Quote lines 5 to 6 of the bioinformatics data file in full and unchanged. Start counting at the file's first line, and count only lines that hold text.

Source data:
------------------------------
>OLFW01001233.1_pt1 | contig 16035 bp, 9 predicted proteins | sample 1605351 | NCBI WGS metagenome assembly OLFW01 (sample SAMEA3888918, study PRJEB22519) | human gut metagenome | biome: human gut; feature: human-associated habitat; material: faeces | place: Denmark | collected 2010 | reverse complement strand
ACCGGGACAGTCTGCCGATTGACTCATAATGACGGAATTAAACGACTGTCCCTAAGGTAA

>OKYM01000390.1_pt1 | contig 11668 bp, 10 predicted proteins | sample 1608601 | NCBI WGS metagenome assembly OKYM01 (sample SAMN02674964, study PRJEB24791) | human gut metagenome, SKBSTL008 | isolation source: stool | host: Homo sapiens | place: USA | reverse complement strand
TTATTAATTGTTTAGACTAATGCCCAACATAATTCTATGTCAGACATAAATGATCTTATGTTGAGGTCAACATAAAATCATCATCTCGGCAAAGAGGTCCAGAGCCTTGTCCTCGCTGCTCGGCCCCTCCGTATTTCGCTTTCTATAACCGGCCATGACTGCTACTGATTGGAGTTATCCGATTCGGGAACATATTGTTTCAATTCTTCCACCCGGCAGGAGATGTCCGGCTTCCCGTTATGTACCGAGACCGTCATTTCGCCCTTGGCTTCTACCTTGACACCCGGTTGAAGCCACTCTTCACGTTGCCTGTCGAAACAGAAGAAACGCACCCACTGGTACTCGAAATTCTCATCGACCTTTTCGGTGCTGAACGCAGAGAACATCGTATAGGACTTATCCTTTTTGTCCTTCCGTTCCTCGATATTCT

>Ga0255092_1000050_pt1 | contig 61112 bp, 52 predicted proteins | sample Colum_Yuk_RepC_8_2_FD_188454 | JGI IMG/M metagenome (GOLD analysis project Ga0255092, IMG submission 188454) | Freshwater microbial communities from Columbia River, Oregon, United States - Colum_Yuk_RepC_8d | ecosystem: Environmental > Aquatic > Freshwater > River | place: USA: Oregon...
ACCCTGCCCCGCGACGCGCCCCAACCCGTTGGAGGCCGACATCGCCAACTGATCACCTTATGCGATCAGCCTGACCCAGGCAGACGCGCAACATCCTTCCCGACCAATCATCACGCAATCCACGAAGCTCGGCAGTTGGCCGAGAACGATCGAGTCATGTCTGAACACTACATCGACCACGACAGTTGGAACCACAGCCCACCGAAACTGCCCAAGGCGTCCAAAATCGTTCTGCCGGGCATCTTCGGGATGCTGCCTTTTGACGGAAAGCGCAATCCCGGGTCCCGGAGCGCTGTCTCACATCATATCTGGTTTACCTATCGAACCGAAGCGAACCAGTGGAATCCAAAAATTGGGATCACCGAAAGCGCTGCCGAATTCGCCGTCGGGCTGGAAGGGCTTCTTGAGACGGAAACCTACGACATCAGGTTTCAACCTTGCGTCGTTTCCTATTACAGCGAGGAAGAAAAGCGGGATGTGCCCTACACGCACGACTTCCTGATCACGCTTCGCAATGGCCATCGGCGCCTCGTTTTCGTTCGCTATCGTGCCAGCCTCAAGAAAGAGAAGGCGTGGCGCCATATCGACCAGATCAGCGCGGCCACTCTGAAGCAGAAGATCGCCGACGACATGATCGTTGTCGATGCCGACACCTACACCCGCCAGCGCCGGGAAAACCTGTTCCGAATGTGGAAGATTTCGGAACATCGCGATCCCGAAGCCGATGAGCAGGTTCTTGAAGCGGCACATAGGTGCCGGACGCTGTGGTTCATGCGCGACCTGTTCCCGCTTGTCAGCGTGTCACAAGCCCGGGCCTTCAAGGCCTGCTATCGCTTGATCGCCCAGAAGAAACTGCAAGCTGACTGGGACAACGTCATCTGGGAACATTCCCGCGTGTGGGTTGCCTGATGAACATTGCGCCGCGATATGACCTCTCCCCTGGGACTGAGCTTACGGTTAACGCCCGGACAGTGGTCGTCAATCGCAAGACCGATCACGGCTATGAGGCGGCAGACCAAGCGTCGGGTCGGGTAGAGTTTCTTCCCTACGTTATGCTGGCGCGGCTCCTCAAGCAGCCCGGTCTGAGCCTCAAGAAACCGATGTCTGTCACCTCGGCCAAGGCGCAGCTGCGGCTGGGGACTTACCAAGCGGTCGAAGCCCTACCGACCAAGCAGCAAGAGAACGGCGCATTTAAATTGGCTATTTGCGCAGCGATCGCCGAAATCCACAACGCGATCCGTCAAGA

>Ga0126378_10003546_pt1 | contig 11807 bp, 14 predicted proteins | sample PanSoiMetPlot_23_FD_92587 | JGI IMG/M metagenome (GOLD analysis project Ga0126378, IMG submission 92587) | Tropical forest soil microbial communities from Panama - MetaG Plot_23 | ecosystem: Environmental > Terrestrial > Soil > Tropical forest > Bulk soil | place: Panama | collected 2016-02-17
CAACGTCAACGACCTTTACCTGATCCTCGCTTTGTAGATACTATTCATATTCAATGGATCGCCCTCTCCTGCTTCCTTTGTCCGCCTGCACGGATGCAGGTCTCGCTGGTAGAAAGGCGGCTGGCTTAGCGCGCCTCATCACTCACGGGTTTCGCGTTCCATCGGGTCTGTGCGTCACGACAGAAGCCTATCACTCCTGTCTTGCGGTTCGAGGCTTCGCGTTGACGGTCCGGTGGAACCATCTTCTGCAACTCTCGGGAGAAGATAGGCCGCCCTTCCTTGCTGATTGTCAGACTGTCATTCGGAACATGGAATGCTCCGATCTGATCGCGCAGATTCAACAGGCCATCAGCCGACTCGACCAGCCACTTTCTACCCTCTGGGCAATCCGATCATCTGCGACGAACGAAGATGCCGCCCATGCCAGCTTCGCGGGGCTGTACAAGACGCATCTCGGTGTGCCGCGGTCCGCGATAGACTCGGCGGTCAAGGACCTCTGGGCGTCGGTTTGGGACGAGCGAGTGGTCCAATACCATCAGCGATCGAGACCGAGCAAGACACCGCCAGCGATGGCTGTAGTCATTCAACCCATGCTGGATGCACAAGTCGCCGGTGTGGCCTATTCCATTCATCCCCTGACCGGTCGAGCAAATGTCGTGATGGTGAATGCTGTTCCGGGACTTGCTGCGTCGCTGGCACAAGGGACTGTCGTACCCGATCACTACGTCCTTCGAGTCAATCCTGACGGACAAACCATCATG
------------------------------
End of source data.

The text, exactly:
>Ga0255092_1000050_pt1 | contig 61112 bp, 52 predicted proteins | sample Colum_Yuk_RepC_8_2_FD_188454 | JGI IMG/M metagenome (GOLD analysis project Ga0255092, IMG submission 188454) | Freshwater microbial communities from Columbia River, Oregon, United States - Colum_Yuk_RepC_8d | ecosystem: Environmental > Aquatic > Freshwater > River | place: USA: Oregon...
ACCCTGCCCCGCGACGCGCCCCAACCCGTTGGAGGCCGACATCGCCAACTGATCACCTTATGCGATCAGCCTGACCCAGGCAGACGCGCAACATCCTTCCCGACCAATCATCACGCAATCCACGAAGCTCGGCAGTTGGCCGAGAACGATCGAGTCATGTCTGAACACTACATCGACCACGACAGTTGGAACCACAGCCCACCGAAACTGCCCAAGGCGTCCAAAATCGTTCTGCCGGGCATCTTCGGGATGCTGCCTTTTGACGGAAAGCGCAATCCCGGGTCCCGGAGCGCTGTCTCACATCATATCTGGTTTACCTATCGAACCGAAGCGAACCAGTGGAATCCAAAAATTGGGATCACCGAAAGCGCTGCCGAATTCGCCGTCGGGCTGGAAGGGCTTCTTGAGACGGAAACCTACGACATCAGGTTTCAACCTTGCGTCGTTTCCTATTACAGCGAGGAAGAAAAGCGGGATGTGCCCTACACGCACGACTTCCTGATCACGCTTCGCAATGGCCATCGGCGCCTCGTTTTCGTTCGCTATCGTGCCAGCCTCAAGAAAGAGAAGGCGTGGCGCCATATCGACCAGATCAGCGCGGCCACTCTGAAGCAGAAGATCGCCGACGACATGATCGTTGTCGATGCCGACACCTACACCCGCCAGCGCCGGGAAAACCTGTTCCGAATGTGGAAGATTTCGGAACATCGCGATCCCGAAGCCGATGAGCAGGTTCTTGAAGCGGCACATAGGTGCCGGACGCTGTGGTTCATGCGCGACCTGTTCCCGCTTGTCAGCGTGTCACAAGCCCGGGCCTTCAAGGCCTGCTATCGCTTGATCGCCCAGAAGAAACTGCAAGCTGACTGGGACAACGTCATCTGGGAACATTCCCGCGTGTGGGTTGCCTGATGAACATTGCGCCGCGATATGACCTCTCCCCTGGGACTGAGCTTACGGTTAACGCCCGGACAGTGGTCGTCAATCGCAAGACCGATCACGGCTATGAGGCGGCAGACCAAGCGTCGGGTCGGGTAGAGTTTCTTCCCTACGTTATGCTGGCGCGGCTCCTCAAGCAGCCCGGTCTGAGCCTCAAGAAACCGATGTCTGTCACCTCGGCCAAGGCGCAGCTGCGGCTGGGGACTTACCAAGCGGTCGAAGCCCTACCGACCAAGCAGCAAGAGAACGGCGCATTTAAATTGGCTATTTGCGCAGCGATCGCCGAAATCCACAACGCGATCCGTCAAGA